A bird box at the foot of our garden, not 5 foot from my neighbour’s flank wall, has seen six fledgeling blue tits leaving their nest last May. This year looks promising with a pair busily checking the bird box out.

Whilst writing this post, a flock of 12 Canadian geese have just flown past going south, presumably to alight on our local park to cover it with their defecations.

We have parakeets squawking as they fly overhead, now they have migrated out from the warmth and salubrious west London, to join their down-market cousins in east London.

But the most amazing siting (and the reason for this post), are the red kites now being regularly observed high up in the sky yards from our house. The other day two were apparently courting, or fighting, while a third looked on.

Lazy Days

This has just been the longest March I can ever remember. It just went on … and on …

Perhaps like me, you’ve sorted out photographs, lists, cupboards, drawers etc, while sorting out the computer was a bit like the wardrobe – deciding what to delete from years gone by and now forgotten like bell-bottom jeans and kipper ties … they all come back given time, but not thousands of old emails and long unsupported programs.

While I was there I’ve also updated the blog’s sidebars, and sent off a few book proposals, and received some more don’t call us, we’ll call you replies.

This England requested a piece for next year’s annual, marking 125 years of the black cab. I obliged, noting they also publish Beano and Dandy magazines, which seems to sum up the extent of my fine prose.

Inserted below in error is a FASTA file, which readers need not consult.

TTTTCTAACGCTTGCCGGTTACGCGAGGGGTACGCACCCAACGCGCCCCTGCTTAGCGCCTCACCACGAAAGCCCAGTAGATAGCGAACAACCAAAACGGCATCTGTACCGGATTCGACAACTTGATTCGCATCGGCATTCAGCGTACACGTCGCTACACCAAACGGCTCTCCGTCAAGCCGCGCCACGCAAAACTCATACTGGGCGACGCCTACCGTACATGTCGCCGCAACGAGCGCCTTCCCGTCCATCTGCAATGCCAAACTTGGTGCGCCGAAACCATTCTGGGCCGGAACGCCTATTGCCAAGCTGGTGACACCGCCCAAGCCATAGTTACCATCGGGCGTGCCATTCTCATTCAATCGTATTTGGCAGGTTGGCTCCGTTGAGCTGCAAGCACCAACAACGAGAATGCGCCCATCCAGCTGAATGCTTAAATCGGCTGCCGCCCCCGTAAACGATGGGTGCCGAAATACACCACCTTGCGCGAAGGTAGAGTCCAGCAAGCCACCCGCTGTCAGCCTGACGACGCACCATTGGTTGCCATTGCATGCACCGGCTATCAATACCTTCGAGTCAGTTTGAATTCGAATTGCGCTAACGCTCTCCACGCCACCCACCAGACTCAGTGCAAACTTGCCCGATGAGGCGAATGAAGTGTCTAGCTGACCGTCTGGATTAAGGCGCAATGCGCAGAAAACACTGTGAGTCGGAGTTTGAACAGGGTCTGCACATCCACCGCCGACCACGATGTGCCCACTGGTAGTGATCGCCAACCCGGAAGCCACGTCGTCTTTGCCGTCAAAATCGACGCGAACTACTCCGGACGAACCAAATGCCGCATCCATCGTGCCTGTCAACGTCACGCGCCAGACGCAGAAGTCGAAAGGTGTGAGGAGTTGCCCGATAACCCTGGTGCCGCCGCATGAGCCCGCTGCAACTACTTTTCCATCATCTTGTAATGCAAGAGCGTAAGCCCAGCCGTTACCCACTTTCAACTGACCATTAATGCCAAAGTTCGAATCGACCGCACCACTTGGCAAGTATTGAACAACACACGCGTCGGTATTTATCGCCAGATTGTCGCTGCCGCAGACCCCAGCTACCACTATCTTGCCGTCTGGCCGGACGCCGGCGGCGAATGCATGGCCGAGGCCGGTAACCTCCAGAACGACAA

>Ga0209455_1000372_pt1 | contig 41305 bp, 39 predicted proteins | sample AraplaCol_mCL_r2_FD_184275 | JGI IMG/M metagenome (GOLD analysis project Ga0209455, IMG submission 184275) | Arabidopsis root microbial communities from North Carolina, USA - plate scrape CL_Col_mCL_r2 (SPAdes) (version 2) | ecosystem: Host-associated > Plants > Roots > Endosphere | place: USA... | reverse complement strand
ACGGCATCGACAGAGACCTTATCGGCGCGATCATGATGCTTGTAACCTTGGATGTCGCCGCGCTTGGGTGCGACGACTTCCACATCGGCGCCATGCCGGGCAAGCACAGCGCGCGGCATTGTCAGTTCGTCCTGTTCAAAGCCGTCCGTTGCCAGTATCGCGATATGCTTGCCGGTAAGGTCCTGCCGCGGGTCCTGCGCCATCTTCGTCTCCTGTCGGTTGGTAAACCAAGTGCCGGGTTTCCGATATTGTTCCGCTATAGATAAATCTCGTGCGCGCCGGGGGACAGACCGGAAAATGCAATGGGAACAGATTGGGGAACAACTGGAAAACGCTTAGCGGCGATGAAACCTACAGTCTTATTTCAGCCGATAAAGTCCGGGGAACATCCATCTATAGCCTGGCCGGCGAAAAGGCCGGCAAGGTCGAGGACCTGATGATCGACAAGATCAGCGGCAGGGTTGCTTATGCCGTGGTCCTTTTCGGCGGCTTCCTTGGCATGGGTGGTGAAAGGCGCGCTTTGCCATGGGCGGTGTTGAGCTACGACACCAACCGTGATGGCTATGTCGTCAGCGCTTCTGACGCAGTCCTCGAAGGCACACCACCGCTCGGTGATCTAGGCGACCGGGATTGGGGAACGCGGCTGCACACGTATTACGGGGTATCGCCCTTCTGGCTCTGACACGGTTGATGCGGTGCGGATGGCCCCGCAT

All this makes for a rather laid back approach to life these days. This lethargy also manifests in writing, you know how it is, one day ideas are popping out of your ears, then you relax and … nothing.

So I’ve been thinking about a nickname for the new skyscraper nearing completion at 22 Bishopsgate, a gargantuan office building that will utterly dwarf all that has gone before, trumping every property developer’s wildest fantasy. Other huge erections have been given monikers: the Cheesegrater, the Walkie-Talkie and my favourite considering it is the home of the London Assembly – The Testicle.

Now with a combined bulk of all those three combined comes 22 Bishopsgate containing 32 acres of floor space heaped in a 250-yard-wide hulk, rising to just below the height of the Shard and built after consuming the 7-storey lift shaft stump of the abandoned Helter Skelter.

With the City deserted its streets only populated by the occasional Deliveroo driver and empty cab, it seems a strange time to be completing the largest office building the capital has ever seen.

A large lump, having swallowed up the previous development with steam rising from its air-conditioning and glistening glazing panels, surplus to our needs, there can be only one moniker – I give you The Turd.

Featured image: 22 Bishopsgate from Whittington Avenue looking northeast by © Robert Lamb (CC BY-SA 2.0).

London in Quotations: Kevin Crossley-Holland

London’s like a monster with one hundred arms … as wide as it’s long. It’s noisy. It’s dirty. It’s everything. You’ll see.

Kevin Crossley-Holland (b.1941), Crossing to Paradise, 2006

Taxi talk without tipping